Link state protocols exchange information about individual objects in the topology and their mutual interconnections. The objects normally consist of routers, multiaccess networks, routers on borders of areas, or an entire autonomous system, or networks from other areas and outside the autonomous system.
Primarily routers are used as the objects in the link state routing protocols and their links. IPs are treated as attributes or properties of these objects. Once a router generates a message that describes itself and its links to neighbors…that message is flooded without any modification to every area’s topology. The router is aware of every other router, and every network, and every link. Having this information allows the router to construct it’s own topology based on the advertisements and detailed information within them and use an algorithm to compute a tree of shortest paths to each of the networks reported to the router. Usually the SPF algorithm is used for this computation.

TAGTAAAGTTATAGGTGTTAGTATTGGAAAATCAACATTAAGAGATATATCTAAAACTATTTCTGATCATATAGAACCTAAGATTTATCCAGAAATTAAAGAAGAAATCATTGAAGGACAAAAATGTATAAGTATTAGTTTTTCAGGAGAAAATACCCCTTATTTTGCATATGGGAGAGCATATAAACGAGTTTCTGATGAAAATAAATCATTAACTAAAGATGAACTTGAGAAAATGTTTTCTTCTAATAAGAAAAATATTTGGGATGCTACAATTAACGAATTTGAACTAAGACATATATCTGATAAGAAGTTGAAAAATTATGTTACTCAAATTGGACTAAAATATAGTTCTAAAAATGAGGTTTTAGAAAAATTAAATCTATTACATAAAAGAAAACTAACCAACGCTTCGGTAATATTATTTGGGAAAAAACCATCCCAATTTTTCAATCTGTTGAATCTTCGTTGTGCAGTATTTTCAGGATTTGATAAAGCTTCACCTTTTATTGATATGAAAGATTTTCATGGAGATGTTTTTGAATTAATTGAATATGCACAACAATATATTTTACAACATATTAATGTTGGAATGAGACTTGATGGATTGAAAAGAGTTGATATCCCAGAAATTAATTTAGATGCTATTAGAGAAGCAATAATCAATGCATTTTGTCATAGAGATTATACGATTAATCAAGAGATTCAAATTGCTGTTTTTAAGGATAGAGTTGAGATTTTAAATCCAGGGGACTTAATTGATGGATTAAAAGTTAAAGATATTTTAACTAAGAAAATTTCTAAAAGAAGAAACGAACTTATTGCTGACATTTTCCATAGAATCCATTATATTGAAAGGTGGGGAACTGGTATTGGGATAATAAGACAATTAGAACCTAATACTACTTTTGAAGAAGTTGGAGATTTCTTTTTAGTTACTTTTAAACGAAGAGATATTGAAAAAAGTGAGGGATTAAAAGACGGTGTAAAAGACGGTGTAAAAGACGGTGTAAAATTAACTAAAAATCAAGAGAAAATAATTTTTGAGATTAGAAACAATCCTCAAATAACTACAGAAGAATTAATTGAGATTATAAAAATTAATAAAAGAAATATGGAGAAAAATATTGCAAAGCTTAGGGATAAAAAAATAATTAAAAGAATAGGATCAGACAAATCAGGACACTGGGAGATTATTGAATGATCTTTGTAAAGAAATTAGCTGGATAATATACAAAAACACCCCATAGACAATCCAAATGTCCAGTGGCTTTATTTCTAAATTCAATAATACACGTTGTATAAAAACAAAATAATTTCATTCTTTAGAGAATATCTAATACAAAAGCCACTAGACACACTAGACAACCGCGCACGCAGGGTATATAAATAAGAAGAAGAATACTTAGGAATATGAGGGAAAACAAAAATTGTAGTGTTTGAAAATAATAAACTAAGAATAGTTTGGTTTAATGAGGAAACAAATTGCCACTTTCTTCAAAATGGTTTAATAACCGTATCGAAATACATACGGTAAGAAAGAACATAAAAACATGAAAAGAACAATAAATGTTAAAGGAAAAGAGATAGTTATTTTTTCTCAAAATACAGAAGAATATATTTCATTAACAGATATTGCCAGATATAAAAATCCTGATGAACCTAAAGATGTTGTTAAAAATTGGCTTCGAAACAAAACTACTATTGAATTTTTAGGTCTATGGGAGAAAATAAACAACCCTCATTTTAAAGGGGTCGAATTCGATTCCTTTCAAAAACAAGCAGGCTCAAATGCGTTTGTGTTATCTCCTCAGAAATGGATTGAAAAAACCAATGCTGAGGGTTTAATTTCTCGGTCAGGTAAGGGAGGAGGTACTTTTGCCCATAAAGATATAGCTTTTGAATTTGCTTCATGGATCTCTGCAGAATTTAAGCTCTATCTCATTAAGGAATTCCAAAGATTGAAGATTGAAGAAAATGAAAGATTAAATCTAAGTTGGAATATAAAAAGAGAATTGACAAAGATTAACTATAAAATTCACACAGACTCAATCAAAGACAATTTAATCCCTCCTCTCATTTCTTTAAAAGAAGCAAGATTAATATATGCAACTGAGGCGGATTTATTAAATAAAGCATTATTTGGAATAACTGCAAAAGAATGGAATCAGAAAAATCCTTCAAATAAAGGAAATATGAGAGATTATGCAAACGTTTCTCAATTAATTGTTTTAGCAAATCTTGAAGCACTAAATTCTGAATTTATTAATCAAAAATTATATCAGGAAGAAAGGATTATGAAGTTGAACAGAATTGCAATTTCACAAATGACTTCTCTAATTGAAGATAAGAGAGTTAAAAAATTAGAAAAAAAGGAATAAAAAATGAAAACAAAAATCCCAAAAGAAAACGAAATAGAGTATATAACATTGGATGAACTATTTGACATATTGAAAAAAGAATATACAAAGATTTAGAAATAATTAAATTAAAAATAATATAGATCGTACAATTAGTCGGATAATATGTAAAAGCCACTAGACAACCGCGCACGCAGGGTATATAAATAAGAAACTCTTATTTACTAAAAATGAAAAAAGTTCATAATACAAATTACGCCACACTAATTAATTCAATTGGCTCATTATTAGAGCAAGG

The SPF algorithm will not create a looped network, however temporary changes in topology could cause temporary loops before the algorithm is calculated to update the new shortest path to affected networks.
The downside of this type of protocol is the potential to be CPU intensive in environments where topologies change constantly however this is mostly negated by the improved hardware and memory of newer routing devices on the market today.